So we survived. Friday and Saturday were fantastic. Blue skies, hiking, toasted marshmellows, spuds in the fire for dinner, red wine, lots of laughs. It was all perfect until about 9pm on the Saturday. The cool change came in early and the rain started and stayed ... all night. Tent leaked, dogs looked miserable. We ended up 'sleeping' in the car or in my case, praying for dawn to arrive. We packed up early Sunday and had a scary drive down the moutain. That dusty road on the way up turned into a slick, red, muddy killer on the way down. Twice our car silently glided towards the edge of a pretty scary drop. We came to a stop about a metre from the edge. It was the final, bad bend in a series, so we were very pleased when we got down that mountain. But what's a camping trip without a few tales to tell? Such beautiful scenery and falling asleep listening to the was all worth it.

Wednesday, April 06, 2011

The Wilds

Em & I are going camping with friends for the First Time. The weather looks friendly. If we're lucky, the days will be sunny and the nights cold (but not too cold). Who cares, right? So long as we don't have rain. Rain would be a big drag. Looking forward to sitting around a campfire and maybe telling ghost stories? Maybe not. Ahh. I can't wait to jump in the car and head for the hills. No banjos please.

Wednesday, March 23, 2011

Tea for Three

Last night Emma and I caught with a friend. We had dinner at Purple Peanuts, a great Japanese cafe in Collins Street. Such fantastic, cheap, fresh food. It was great to spend the night chatting, not worrying about the time, just shooting the breeze, kicking back and drinking tea. Lovely.

Wednesday, March 09, 2011

Down Pilot.

Do we need another Jane Eyre? Probably not.
Will I go and see it?
Yes I will. I think Dame Judi Dench will make a wonderful Mrs Fairfax.

If you'd like to watch a bit about the making of the new Jane Eyre directed by Cary Fukunaga starring Mia Wasikowska and Michael Fassenbender, light your candle, unlock your door and go here:
Autumn is here.

It slowly nudged out our fizzer of a summer. There were a few stand-out days but all in all, the season of sun and sea was a mixed bag.

I was sitting on the train this morning, taking photos with my iPhone and thinking about how the cool shiftings of the seasons always make me think about starting new projects.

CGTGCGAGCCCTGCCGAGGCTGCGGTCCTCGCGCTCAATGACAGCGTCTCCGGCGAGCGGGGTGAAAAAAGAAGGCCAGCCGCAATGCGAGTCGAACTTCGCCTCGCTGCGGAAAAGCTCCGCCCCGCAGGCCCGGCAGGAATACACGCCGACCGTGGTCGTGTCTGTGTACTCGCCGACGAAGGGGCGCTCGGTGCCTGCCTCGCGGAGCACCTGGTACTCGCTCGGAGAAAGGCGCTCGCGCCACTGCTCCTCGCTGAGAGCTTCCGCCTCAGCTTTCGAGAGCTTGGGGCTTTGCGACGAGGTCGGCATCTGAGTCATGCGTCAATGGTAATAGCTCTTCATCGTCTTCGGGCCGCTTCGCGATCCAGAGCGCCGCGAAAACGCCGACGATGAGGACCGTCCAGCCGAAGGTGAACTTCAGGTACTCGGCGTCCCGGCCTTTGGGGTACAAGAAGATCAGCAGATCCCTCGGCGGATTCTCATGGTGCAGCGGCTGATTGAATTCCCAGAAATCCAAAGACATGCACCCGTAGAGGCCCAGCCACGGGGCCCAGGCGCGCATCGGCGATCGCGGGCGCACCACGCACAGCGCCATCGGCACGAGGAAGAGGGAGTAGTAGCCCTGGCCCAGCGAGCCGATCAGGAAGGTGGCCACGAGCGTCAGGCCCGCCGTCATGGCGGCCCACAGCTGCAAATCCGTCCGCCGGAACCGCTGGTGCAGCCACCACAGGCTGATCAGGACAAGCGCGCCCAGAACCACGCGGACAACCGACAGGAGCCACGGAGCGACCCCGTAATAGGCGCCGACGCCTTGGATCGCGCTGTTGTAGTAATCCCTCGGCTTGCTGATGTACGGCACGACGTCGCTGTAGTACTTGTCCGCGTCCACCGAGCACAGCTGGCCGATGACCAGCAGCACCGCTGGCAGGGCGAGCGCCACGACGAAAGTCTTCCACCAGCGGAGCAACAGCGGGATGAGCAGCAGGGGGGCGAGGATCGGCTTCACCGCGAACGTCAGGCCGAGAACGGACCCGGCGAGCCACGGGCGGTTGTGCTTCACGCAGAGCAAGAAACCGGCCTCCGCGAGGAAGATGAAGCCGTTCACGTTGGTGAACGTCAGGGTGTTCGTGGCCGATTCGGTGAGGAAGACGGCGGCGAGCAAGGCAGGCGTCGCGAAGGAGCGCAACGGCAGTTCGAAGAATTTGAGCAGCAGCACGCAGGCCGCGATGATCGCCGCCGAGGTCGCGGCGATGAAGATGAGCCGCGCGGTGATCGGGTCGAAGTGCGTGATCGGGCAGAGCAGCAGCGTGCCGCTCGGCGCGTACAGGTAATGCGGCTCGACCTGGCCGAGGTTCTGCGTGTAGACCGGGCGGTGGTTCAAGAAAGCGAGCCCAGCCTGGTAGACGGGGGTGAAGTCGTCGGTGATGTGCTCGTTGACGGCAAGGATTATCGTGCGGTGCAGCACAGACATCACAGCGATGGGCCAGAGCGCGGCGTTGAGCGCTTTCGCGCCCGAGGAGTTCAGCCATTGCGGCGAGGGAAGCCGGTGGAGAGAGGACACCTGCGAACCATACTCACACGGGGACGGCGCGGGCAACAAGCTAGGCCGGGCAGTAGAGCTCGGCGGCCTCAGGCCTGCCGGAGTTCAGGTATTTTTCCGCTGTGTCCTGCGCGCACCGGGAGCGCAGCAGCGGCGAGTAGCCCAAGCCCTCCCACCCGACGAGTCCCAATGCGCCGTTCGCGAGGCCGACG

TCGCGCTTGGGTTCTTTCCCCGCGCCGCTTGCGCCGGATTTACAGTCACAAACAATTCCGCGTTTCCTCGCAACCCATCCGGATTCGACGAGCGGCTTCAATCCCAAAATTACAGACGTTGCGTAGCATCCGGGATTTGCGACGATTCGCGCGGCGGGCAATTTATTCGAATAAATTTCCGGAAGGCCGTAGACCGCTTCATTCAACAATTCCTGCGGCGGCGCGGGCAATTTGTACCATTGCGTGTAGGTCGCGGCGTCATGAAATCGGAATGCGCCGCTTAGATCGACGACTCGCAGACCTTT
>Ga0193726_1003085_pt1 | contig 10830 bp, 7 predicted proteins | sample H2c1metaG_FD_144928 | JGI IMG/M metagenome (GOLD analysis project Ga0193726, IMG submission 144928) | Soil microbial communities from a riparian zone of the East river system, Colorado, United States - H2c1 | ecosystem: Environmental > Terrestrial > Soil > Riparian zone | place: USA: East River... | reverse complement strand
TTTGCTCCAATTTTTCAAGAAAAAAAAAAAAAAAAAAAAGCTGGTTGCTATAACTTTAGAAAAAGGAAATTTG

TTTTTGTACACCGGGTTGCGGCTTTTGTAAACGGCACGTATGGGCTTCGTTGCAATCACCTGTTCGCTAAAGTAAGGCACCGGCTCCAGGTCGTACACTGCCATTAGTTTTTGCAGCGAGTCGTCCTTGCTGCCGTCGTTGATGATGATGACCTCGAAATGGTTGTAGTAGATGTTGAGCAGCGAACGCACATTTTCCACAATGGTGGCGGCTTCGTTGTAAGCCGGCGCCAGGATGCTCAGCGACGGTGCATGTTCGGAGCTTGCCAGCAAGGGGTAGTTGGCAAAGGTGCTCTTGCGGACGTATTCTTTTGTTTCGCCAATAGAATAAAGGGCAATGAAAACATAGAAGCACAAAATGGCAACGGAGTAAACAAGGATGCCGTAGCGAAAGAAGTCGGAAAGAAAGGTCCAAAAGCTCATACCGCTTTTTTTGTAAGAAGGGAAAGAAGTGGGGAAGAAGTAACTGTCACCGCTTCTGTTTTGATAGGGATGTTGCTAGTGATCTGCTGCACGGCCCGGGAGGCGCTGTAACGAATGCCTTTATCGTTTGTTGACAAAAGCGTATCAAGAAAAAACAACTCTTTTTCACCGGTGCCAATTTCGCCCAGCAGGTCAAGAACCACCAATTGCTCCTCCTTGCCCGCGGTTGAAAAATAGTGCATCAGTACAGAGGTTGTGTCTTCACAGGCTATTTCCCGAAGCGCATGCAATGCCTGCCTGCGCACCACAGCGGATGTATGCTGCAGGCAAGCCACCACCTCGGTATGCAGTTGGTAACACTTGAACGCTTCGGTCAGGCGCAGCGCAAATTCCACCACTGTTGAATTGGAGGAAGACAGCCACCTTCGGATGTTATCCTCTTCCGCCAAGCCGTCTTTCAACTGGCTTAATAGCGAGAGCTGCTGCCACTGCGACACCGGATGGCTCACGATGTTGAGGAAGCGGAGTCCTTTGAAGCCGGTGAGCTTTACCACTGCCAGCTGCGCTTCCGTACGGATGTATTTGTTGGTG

1. I might start a new blanket. Lots of cream and colours.

2. I might make another book (Remains of the Day).

3. I might learn how to knit socks (unlikely). But I might.

Tuesday, February 01, 2011

I stumbled onto Mary Ann Moss's Remains of the Day site via Poppytalk - it's a online course about making journals using paper and fabric. Mary Ann has made a series of step-by-step videos so making the journal is really straight forward with loads of room to be creative. I'm one of those people who collects postcards, tickets, vintage papers and other paper ephemera, so this is the perfect way for me to use everything I already have.
Here are some snaps of my first journal...

Monday, January 24, 2011

Two Views One Morning

Watching the world. It never gets old.

Monday, January 17, 2011

The mornings were lazy and full of coffee and good food thanks to The Duchess of Spotswood. The nights were made up of The Red Shoes, circus folk and dinner by the water. Sunday was snoozy again. The dogs ran in the park, inside the fans whirred and Sunday night? Me in the studio absorbed by making until after 11pm. Let's do again next week, please.

Monday, January 03, 2011

Brand New Year

Ring Out, Wild Bells
Alfred, Lord Tennyson (1849)

Ring out, wild bells, to the wild sky,
The flying cloud, the frosty light;
The year is dying in the night;
Ring out, wild bells, and let him die.

Ring out the old, ring in the new,
Ring, happy bells, across the snow:
The year is going, let him go;
Ring out the false, ring in the true.

New Year's Eve was hot, especially on my sister's farm but the light on dusk was beautiful. We went for a walk but I forgot my camera so it looked a little like this: poplar trees blowing in the breeze, the sky was a dark blue shot with patches of warm light, the odd locust, making that papery sound, crunched here and there. The road was dusty and although I couldn't see them, I could hear horses in a near-by paddock coughing in that horsy way. That night, we skyped another sister in Rome and my brother in law held the computer out over the balcony so we could see some real Romans walking around their stunning city.

No idea what this year will bring but when our dollar reached parity with the US, I bought Lovely Design's gorgeous AtoZ file but now that it's here, like the New Year, I'm not too what to do with it. It's so new and pretty and I'm worried I'll use it for the wrong thing. Still. I'm planning to stick my neck out more often this year...

... so maybe it will all make sense by the end of 2011 - or maybe it won't - and maybe that's just fine.

Happy New Year.

Some Books I've Really Enjoyed

  • Apples For Jam by Tessa Kiros
  • Saturday by Ian McEwan
  • Philip Larkin: A Writer's Life by Andrew Motion
  • The Bell Jar by Syliva Plath
  • Ex Libris by Anne Fadiman
  • Stasiland by Anna Funder

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Living, reading, crafting, taking photos, writing.